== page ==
with pins of the IC.
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What happens if power goes off while learning is occurring?
What happens if power goes off while learning is occurring?
If the system power goes off while learning is occurring and the capacitor takes over powering the
application for the specified time frame, the capacitance and ESR learned will be erroneous. The device
may even learn a negative ESR value as a result. The workaround for this situation is for the host to
reissue the learn command once system power is restored so the gauge can relearn the ESR and
What is the difference between commands 0x23, 0x24, and 0x25?
0x24 copies the value in Design Capacitance to both Capacitance and Init 1st Capacitance. Also, it copies
the value in Design ESR to both ESR and Initial ESR.
0x23 measures the capacitance and ESR and only changes the values in Capacitance and ESR. It does
not affect the initial values.
0x25 measures the capacitance and ESR and changes Capacitance, ESR, Init 1st Capacitance, and Initial
ESR to the measured values.
When does the CL bit clear?
Once the learn command is sent or learning starts due to the learn frequency time programmed in the
dataflash elapsing, the [CL] bit in operation status register gets set. The [CL] bit only clears if the super
cap stack [voltage] is less than the sum of the [charging voltage] and the taper voltage. The taper voltage
must be set to a value lower than the overvoltage OV threshold. If the OV threshold is greater than the
taper voltage, once the [CL] bit clears, the [OV] bit in the safety status register will be set indicating an
overvoltage condition. The [OV] bit is set if the capacitor stack voltage is greater than the sum of the
[charging voltage] and the OV threshold.
Frequently Asked Questions
Q: What is the purpose of D4 in the EVM reference schematic?
A: Without D4, if the super capacitor is discharged, the base-collector junction in Q7 will forward bias and
overload the 2.7-V LDO in the bq33100. D4 blocks this unwanted current path.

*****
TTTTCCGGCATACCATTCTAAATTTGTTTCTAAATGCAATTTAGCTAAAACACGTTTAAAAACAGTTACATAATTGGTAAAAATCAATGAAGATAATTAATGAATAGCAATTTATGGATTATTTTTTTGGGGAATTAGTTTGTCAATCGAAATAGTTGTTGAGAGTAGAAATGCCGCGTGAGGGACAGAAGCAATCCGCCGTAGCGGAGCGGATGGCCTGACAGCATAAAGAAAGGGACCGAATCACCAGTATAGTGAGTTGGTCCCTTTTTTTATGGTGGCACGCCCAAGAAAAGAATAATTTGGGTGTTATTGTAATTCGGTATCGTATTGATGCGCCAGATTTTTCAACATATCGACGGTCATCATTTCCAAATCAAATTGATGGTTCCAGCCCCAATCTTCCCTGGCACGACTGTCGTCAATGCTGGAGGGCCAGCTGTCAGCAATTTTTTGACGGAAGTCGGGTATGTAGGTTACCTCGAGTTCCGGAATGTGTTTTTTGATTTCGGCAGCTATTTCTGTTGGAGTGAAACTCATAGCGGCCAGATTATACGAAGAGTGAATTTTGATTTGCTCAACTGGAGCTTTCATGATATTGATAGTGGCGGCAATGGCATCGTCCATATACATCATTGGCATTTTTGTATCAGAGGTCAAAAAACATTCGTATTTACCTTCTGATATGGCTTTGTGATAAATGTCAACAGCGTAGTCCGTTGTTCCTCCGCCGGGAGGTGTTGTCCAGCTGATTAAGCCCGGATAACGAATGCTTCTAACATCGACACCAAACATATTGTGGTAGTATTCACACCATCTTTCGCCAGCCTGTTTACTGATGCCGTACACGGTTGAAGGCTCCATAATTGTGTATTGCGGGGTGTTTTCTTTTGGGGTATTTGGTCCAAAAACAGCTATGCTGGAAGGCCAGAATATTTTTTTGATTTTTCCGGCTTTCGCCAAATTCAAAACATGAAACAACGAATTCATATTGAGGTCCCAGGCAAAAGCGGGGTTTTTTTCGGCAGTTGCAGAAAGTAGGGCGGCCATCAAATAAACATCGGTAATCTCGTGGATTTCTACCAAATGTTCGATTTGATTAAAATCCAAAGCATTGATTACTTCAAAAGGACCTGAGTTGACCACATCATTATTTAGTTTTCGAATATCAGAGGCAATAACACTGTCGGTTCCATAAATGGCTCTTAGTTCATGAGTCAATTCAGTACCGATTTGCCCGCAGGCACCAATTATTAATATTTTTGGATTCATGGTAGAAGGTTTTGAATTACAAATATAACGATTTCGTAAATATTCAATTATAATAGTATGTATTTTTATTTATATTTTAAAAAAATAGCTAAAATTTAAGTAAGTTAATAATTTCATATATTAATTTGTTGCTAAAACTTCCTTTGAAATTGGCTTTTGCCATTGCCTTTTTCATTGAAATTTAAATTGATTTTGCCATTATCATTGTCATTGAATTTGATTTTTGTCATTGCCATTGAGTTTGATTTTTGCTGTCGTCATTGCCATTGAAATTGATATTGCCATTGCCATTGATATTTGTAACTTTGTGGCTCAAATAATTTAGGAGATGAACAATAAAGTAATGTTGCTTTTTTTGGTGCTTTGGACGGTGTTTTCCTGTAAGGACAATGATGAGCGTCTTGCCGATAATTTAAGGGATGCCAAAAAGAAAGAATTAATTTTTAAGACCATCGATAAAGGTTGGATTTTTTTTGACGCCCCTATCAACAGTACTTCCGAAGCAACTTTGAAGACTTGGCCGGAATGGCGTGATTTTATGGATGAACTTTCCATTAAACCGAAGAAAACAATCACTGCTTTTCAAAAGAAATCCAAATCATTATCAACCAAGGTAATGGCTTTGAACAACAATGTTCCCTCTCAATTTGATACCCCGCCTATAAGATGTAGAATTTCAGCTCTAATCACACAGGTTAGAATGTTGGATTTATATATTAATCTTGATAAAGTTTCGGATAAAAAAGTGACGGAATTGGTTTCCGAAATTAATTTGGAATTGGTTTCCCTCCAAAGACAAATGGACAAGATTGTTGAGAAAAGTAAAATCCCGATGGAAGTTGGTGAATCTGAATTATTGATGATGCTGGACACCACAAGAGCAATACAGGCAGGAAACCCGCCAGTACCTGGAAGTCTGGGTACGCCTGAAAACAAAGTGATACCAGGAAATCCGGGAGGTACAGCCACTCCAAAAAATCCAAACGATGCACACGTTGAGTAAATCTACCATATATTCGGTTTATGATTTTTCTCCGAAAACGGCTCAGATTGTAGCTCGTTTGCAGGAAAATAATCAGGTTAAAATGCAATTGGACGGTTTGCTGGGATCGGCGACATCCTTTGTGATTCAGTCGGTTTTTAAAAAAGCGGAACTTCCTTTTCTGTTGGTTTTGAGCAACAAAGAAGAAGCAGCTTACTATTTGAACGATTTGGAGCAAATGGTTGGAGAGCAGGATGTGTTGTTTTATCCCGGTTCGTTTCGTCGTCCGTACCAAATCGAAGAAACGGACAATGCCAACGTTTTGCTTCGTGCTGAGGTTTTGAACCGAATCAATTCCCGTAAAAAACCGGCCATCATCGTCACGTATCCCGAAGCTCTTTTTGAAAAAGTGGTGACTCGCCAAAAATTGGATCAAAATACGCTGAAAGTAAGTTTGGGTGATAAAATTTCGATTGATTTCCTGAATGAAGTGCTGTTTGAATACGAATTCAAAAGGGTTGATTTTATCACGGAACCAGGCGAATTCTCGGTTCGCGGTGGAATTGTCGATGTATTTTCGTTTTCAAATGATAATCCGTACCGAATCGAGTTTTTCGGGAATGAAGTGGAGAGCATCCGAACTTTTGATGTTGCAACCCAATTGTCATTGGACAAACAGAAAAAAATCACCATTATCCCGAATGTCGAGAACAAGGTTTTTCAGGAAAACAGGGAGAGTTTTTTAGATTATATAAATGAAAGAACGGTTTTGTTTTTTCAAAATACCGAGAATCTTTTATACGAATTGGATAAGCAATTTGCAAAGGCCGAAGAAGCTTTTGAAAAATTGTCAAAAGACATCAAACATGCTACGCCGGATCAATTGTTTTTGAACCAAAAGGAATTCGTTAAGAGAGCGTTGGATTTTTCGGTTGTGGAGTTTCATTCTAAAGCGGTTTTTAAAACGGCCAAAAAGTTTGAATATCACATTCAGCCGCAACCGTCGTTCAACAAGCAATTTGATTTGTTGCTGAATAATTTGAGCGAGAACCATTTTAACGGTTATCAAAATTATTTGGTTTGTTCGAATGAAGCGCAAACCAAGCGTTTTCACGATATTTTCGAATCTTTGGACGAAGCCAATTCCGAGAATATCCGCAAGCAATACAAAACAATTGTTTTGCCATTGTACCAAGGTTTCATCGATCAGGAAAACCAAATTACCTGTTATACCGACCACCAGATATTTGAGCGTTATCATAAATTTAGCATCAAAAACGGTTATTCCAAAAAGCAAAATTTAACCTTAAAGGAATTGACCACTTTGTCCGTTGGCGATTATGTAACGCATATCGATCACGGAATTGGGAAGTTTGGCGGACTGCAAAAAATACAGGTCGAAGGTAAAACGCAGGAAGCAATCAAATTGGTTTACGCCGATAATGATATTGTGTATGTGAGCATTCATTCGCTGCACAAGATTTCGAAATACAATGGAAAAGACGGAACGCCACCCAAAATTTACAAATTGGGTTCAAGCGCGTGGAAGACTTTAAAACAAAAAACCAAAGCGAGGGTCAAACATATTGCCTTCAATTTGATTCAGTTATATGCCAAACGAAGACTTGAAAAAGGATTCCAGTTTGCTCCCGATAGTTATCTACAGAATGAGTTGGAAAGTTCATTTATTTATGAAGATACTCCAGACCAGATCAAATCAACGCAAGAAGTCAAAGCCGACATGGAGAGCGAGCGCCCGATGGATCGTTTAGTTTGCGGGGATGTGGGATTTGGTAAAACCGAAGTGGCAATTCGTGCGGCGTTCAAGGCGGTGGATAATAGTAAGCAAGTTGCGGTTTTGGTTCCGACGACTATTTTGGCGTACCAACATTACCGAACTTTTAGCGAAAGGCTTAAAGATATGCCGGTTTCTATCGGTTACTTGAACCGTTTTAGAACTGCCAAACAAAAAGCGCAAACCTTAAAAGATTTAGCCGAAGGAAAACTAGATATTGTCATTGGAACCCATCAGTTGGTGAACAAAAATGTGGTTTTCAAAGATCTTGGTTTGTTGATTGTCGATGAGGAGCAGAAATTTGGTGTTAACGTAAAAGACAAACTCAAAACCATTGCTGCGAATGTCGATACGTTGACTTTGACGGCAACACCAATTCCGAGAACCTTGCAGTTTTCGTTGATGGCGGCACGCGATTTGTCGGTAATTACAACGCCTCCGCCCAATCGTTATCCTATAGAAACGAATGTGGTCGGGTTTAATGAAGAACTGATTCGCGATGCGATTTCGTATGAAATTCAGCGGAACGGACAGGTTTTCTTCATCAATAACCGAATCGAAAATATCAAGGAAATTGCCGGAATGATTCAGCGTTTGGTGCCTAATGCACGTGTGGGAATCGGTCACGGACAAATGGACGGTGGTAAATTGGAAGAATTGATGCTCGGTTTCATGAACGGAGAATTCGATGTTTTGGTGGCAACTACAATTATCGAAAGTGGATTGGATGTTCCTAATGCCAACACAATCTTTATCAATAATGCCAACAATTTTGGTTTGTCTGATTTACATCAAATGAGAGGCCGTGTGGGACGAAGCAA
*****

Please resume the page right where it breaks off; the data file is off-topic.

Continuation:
Q: Explain the “Cap Start Time” parameter in the monitoring section of dataflash
A: Take a look at figure 1 in the bq33100 data sheet (SLUS987). Cap Start Time is the time between
points A and C. This delay insures that we will be well into the linear region before initiating data
acquisition of the line from points C to D. There is generally no reason to change the default value.
Q: Explain how the FC flag works.
A: The Fully Charged (FC) flag, which is required for capacitance learning, can be set by one of two
different methods. The default method is to set the flag upon primary charge termination. Rules for this are
in the data sheet. In this case, the DF:Charge Control:Full Charge Cfg:FC Set % = –1. Alternatively, this
data flash parameter can be set to a specific state of charge, and crossing that threshold will then set the
flag. The flag is cleared when RelativeStateOfCharge is less than the value programmed in DF:Charge
Control:Full Charge Cfg:FC Clear %.
Q: Do I have to have the SMBus / I2C communication available in my system in order to use the
A: No. As a minimum, the host system can simply monitor the fault pin for an indication that maintenance
is required.
Q: Why does the bq33100 not have a discharge FET?
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Frequently Asked Questions
A: A discharge FET in the circuit is redundant because the capacitors should be able to immediately
provide power to the application if the system power gets cut off. The ability to be able to discharge
supercapacitors to 0 V, unlike batteries, eliminates the need to protect the capacitors from discharging
further once they reach a particular voltage level. Having a discharge FET in the discharge path will
introduce issues as the discharge FET driver would be turned off once the cap voltage reaches the
shutdown voltage of the chip , thus cut off supply to the application.
Q: How is the relative state of charge (RSOC) calculated?
A: The charge stored in a capacitor is the product of the capacitance and voltage. The bq33100 calculates
the RSOC according to the following formula:
voltage - minimum voltage
´ 100%
charging voltage - minimum voltage
Where voltage is the super cap stack voltage, charging voltage is the voltage level specified by the gauge
for charging the caps and minimum voltage is the value specified in data flash. Notice the absence of the
capacitance as its presence in the numerator and denominator cancels out.
Q: Can the learning be set to occur more frequently for test purposes?
A: Yes, setting the learn frequency register to a value of 250 in unsealed mode causes the learning to
occur every 10 minutes.